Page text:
James Moore: The contract crackdown is just hot air

The FSA's oncern is the way in which people are paid and what they are paid for

So the Financial Services Authority is to get the power to rip up the contracts of bankers if they look like they offer too much financial encouragement to indulge in casino capitalism. It's going in the Queen's Speech and everything. "Look, look, voters, we're doing something about those dreadful bankers and their big bad bonuses."

Yes, the Government and its spin doctors have come up with yet another great way to generate some headlines with the aim of convincing the voters that New Labour is tough on bonuses, tough on the causes of bonuses in the run-up to the election. Is this the second or the third or the fourth weekend in a row something like this has leaked out?

It helps no end that the City has kept the pot boiling by appearing have fallen for it hook, line and sinker. So yesterday the ether was filled with loud denunciations of the Government's plans. Naturally, the British Bankers' Association was first out of the stalls, warning that such a measure will put British competitiveness at risk and (potentially) that "talent" might react by heading overseas.

Then there was Sir George Mathewson stepping up to the plate in the guise of "banking grandee" to warn about the "dangerous path" down which we will be travelling if legislation that would "interfere with the rule of law" were to be adopted.

You might just remember Sir George. He was the chairman of Royal Bank of Scotland until just before the financial crisis, and then worked for the hedge fund Tosca, which played an active role in the latter's disastrous takeover of ABN Amro.

Sir George really should have the grace to keep his counsel for his friends on the golf course. Most people would be forgiven for thinking "go get 'em, boys," when he suggests that an idea to squeeze bankers is a bad one. The same goes for the BBA these days, given its fondness for defending the indefensible.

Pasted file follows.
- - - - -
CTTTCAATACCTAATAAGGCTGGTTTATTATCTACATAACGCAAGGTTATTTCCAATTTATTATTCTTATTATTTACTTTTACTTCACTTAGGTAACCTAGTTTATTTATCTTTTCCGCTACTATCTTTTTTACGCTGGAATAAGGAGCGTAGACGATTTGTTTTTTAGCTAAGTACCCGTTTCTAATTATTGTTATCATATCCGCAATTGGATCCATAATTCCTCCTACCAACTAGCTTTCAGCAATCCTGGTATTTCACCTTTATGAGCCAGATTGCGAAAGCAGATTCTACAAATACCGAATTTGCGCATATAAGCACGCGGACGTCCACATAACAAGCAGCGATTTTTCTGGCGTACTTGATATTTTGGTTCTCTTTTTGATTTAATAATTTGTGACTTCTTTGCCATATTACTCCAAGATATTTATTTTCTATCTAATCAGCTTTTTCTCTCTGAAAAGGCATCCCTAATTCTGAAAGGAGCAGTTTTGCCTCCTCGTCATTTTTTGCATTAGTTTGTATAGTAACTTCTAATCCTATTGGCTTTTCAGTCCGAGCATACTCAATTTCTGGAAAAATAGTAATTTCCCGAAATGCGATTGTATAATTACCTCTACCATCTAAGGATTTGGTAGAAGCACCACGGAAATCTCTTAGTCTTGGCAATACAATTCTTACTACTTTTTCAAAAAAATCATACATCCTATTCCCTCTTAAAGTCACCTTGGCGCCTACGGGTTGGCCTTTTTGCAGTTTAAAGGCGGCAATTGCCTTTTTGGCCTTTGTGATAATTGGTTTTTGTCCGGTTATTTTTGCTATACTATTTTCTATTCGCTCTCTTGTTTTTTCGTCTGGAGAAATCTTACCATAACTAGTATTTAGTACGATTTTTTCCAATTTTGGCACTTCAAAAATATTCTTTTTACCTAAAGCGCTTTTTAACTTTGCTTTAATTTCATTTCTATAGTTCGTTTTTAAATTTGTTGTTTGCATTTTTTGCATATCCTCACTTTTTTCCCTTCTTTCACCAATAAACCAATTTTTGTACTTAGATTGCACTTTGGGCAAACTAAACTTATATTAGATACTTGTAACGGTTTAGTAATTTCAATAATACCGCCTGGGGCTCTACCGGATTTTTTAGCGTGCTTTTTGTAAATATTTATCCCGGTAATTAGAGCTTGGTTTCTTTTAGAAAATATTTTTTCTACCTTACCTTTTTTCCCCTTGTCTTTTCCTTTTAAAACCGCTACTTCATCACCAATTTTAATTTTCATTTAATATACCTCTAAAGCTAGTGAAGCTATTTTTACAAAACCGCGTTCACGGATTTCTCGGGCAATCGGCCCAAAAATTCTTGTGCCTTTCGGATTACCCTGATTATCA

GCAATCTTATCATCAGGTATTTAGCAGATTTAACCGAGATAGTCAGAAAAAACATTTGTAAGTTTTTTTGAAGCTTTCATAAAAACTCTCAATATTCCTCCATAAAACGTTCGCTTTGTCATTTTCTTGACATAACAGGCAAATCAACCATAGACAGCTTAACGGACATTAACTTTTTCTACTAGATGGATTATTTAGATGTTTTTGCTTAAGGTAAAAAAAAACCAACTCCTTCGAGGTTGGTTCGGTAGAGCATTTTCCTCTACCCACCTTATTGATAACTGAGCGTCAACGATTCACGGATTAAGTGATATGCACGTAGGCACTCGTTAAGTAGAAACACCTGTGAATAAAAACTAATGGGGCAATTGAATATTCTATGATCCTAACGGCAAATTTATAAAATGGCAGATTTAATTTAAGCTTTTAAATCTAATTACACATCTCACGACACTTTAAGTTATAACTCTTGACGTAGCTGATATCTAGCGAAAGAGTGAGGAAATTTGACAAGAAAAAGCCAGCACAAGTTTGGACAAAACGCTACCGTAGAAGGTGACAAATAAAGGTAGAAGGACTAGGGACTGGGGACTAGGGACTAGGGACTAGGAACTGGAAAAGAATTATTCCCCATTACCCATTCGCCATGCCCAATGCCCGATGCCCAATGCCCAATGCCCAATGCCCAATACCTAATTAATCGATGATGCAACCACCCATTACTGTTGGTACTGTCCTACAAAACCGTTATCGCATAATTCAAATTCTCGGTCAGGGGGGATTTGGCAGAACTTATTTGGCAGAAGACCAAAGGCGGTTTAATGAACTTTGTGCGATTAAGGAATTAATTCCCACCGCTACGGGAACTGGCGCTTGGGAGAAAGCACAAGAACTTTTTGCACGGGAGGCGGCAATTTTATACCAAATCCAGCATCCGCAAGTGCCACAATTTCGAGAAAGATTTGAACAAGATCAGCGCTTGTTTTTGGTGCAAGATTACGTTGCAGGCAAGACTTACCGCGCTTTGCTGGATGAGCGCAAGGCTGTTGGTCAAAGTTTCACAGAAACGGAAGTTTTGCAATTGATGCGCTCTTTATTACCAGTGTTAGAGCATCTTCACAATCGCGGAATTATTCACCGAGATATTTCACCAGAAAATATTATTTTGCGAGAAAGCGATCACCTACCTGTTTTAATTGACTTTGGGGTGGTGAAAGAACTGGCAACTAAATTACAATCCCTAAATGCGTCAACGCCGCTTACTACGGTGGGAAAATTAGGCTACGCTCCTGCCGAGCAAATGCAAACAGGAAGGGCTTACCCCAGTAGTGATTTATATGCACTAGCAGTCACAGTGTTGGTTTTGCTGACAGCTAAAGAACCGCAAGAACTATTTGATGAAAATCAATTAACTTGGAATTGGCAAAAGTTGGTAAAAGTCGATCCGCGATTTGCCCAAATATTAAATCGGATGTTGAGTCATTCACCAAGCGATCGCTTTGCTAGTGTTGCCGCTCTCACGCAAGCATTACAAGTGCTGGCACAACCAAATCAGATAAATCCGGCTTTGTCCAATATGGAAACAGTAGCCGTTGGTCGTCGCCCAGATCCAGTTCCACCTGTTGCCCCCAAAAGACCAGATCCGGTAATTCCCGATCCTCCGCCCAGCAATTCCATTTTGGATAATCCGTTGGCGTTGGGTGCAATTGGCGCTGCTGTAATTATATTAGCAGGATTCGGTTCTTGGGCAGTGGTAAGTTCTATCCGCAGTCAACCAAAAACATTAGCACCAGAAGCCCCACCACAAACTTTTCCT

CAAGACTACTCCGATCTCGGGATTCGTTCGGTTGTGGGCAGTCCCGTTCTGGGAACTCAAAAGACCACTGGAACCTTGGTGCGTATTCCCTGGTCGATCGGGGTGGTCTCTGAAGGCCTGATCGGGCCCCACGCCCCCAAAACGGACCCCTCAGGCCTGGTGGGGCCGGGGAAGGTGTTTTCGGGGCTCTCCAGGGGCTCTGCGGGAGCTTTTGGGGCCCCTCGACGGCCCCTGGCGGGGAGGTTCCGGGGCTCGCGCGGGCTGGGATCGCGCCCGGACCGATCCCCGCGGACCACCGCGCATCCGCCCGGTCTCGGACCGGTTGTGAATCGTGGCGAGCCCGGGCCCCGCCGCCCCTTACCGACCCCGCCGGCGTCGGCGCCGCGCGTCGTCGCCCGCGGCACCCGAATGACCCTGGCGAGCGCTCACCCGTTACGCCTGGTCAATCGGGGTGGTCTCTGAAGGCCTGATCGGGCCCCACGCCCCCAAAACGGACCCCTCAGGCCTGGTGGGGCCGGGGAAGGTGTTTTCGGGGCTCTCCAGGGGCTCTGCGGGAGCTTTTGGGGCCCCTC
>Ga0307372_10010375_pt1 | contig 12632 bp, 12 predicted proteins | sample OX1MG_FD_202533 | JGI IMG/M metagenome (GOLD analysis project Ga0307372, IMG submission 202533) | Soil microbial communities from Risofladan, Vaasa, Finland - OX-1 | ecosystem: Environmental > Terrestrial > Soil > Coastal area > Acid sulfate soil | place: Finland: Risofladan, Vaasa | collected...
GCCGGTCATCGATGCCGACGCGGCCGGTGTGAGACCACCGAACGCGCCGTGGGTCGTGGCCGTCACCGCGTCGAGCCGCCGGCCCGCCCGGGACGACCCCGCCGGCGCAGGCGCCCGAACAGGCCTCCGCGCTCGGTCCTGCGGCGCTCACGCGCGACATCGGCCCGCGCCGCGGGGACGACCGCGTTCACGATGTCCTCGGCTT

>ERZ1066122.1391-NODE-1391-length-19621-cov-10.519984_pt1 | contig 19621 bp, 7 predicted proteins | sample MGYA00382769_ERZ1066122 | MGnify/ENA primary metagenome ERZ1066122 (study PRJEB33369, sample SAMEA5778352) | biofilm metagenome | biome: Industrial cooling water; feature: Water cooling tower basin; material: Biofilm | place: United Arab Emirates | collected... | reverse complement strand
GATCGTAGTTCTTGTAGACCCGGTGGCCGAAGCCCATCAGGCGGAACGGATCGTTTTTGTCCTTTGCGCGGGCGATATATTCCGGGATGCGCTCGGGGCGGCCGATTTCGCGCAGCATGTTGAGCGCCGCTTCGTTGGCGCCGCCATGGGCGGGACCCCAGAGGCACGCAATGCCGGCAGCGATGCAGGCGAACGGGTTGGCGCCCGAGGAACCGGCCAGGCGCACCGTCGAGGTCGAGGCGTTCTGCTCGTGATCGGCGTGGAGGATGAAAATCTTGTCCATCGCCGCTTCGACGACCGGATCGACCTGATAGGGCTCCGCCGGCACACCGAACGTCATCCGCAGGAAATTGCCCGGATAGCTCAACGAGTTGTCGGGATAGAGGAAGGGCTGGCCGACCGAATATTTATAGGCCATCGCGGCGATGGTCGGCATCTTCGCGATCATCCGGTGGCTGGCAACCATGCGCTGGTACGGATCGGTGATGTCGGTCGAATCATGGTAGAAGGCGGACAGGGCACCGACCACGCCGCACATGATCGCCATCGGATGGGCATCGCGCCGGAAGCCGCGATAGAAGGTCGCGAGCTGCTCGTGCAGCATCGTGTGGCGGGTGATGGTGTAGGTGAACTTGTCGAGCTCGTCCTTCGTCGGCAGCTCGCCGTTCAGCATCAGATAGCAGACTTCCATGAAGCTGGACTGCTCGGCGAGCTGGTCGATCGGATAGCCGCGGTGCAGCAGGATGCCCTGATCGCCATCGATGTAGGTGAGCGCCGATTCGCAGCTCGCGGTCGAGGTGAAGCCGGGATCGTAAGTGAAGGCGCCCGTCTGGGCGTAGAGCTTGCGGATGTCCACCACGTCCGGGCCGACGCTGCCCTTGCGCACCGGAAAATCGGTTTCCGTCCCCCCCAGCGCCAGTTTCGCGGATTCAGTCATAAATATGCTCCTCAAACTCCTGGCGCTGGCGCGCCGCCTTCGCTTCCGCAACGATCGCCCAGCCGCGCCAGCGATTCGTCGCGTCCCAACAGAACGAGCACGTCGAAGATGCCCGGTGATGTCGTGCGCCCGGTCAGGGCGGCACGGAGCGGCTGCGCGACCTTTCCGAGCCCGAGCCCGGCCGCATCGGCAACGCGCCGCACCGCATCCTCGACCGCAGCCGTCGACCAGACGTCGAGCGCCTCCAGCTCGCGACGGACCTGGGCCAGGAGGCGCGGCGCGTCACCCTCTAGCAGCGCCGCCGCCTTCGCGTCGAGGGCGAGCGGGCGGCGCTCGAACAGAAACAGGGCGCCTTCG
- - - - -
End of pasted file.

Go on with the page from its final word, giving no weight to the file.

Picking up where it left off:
But look a little more closely and you realise there's more spin than substance behind this wheeze. It may well find itself on the statute book, but whatever legislation results will probably end up like those daft laws from the Middle Ages that were technically enforceable for years but which no one in their right mind would have ever thought to use. These were the sort of laws that required every Englishman to keep 12 arrows sharp and true on pain of a weekend in the stocks, or which made it legal to shoot any Welshman venturing into Shropshire with one of them.

For a start, it's difficult to see how the regulator would be able to tell how a densely worded employment contract encouraged "undue risk taking" short of hiring a phalanx of employment lawyers at vast expense.

And the watchdog has, anyway, already told the banks that if they try to renege on agreements that demand payments are partially deferred, paid in shares and a subject to clawback, then they will regret it.

The signs are that (at least for the moment) this is a warning they are heeding after a few remarkably stupid incidences of "back to business as usual" emerged.

The idea may also be creating dangerous expectations about the FSA cracking down on the amount bankers are paid, which is really what bothers people. The watchdog can't really do much about that, and doesn't really want to. Its concern is the way in which people are paid and what they are paid for. So bankers are going to go on making a ridiculous amount of money, they just might have to wait a little longer to get their hands on it. This latest package of measures trailed by the Government will do little to change that.